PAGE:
News / Europe

Fierce Fighting in East Ukraine Tests Leadership in Kyiv

Fierce Fighting in East Ukraine Tests Leadership in Kyivi
X
Brian Padden
May 05, 2014 8:59 PM
Government security forces faced fierce resistance Monday from pro-Russian separatists in eastern Ukraine, while officials in Kyiv say the military is steadily gaining control of the region. VOA's Brian Padden reports from Kyiv that some observers question whether the government has the military strength or political will to end the conflict.
Brian Padden
Government security forces faced fierce resistance Monday from pro-Russian separatists in eastern Ukraine, while officials in Kyiv say the military is steadily gaining control of the region.  Some observers question whether the government has the military strength or political will to end the conflict.

The hospital in Slovyansk treated many separatists wounded in a battle with Ukrainian forces on Monday that killed a number of fighters on both sides.

The strategy of the Ukrainian forces has been to surround and isolate the separatists stronghold towns of Slovyansk and Kramatorsk.  Despite this latest attack by militants, Ukrainian Security Services spokesperson Maryna Ostapenko says things are progressing as planned.

“Now I can say that Kramatorsk is under the control of the anti-terrorist forces, except for the center of town. Separatists there as well as in Slovyansk are still in control of buildings," said Ostapenko.

The strategy to force the separatists to retreat to their occupied buildings can be effective, says analyst Dmitry Tymchuk with Kyiv's Center for Military and Political Research.  But he is concerned the Ukrainian forces are spread too thin.

“If they have blocked Slovyansk, I question how tight it is blocked and how effective this area is controlled now. With other areas - for example, Kramatorsk in particular - I have huge questions," said Tymchuk.

Security spokesperson Ostapenko says that in one recent battle, Ukrainian forces were outnumbered by separatists but still managed to win.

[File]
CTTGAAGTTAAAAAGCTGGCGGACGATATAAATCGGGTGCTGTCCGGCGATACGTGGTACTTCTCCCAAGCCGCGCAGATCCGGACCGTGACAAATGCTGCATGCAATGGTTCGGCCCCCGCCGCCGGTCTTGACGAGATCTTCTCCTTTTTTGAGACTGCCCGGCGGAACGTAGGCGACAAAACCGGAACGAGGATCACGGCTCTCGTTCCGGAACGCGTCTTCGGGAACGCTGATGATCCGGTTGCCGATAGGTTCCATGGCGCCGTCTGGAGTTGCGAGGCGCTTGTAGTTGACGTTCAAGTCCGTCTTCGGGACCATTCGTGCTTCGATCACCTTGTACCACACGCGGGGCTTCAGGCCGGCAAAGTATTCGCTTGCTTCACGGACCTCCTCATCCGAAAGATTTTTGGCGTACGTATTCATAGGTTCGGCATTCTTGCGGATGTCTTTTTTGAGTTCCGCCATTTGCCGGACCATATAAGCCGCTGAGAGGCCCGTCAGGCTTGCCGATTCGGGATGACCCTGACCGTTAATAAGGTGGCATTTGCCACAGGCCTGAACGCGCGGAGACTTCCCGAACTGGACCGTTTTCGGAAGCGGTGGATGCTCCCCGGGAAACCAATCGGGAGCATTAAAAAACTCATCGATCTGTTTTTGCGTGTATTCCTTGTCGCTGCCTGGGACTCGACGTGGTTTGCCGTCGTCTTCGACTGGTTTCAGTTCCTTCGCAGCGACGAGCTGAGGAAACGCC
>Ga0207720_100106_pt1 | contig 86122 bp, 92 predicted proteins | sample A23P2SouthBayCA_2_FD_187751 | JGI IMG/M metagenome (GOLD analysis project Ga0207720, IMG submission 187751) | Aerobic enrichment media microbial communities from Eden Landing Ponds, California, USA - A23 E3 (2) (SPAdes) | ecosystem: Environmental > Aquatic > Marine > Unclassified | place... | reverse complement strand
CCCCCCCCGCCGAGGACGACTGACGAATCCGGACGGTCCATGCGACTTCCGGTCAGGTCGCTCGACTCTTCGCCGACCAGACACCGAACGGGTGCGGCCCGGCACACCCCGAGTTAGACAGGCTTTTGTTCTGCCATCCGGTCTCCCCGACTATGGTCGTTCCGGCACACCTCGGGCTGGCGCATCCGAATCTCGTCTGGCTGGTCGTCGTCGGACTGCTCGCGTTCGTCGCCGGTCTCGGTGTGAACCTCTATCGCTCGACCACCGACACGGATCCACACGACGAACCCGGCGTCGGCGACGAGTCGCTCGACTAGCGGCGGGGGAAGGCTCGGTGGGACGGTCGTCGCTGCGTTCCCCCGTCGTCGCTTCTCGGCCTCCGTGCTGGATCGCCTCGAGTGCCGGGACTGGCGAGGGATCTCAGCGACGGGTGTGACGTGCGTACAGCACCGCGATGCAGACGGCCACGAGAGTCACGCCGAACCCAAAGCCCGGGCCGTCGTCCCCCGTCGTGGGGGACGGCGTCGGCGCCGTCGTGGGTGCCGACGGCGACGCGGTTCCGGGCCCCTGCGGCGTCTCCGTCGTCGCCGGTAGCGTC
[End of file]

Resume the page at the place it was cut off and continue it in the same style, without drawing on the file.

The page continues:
“I can say that during the operation a real fight began. The guys from Ukrainian special forces had to face an opponent that in numbers was twice as big as their group," she said.

Tymchuk says to succeed, the military must continue to fight in a systematic and sustained manner despite mounting casualties.  And he says this will be a real test of leadership for the government.

“First of all, deal with Slovyansk operation completely, to the end.  After that Kramatorsk, and after that free all occupied areas.  But if Ukrainian forces don't have enough resources, and here we see that it is not clear if they do or not, in this environment if there is no political will it's very difficult," he said.

Kyiv is also sending a national guard unit to Odessa to re-establish control after deadly clashes erupted between pro-Russian activists and supporters of the Ukrainian government.

The Ukrainian government accuses Russia of supporting the separatists to destabilize the country ahead of the planned May 25 elections.  Moscow says Kyiv and the West are provoking the bloodshed.

You May Like

Hezbollah Chief Says Does Not Want War But Ready for One

VOA's Jerusalem correspondent reports that with an Israeli election looming and Hezbollah's involvement in Syria, neither side appears interested in a wider conflict More

Multimedia VOA SPECIAL REPORT: Despite Danger, Best US Minds Battle Deadly Virus

Scientists at America's premier biological research center race in military confinement to find effective drugs, speedier tests and a safe vaccine amid the deadliest outbreak of Ebola in history More

Kurdish Poet Battles to Defend Language, Culture

Kawa Nemir's work is an example of what he sees as an irreversible cultural and political assertiveness among Kurds in Turkey More

Featured Videos

Your JavaScript is turned off or you have an old version of Adobe's Flash Player. Get the latest Flash player.
Egypt's Suez Canal Dreams Tempered by Continued Unresti
X
Heather Murdock
January 30, 2015 8:00 PM
Egypt plans to expand the Suez Canal, raising hopes that the end of its economic crisis may be in sight. But some analysts say they expect the project may cost too much and take too long to make life better for everyday Egyptians. VOA's Heather Murdock reports.
Video

Video Egypt's Suez Canal Dreams Tempered by Continued Unrest

Egypt plans to expand the Suez Canal, raising hopes that the end of its economic crisis may be in sight. But some analysts say they expect the project may cost too much and take too long to make life better for everyday Egyptians. VOA's Heather Murdock reports.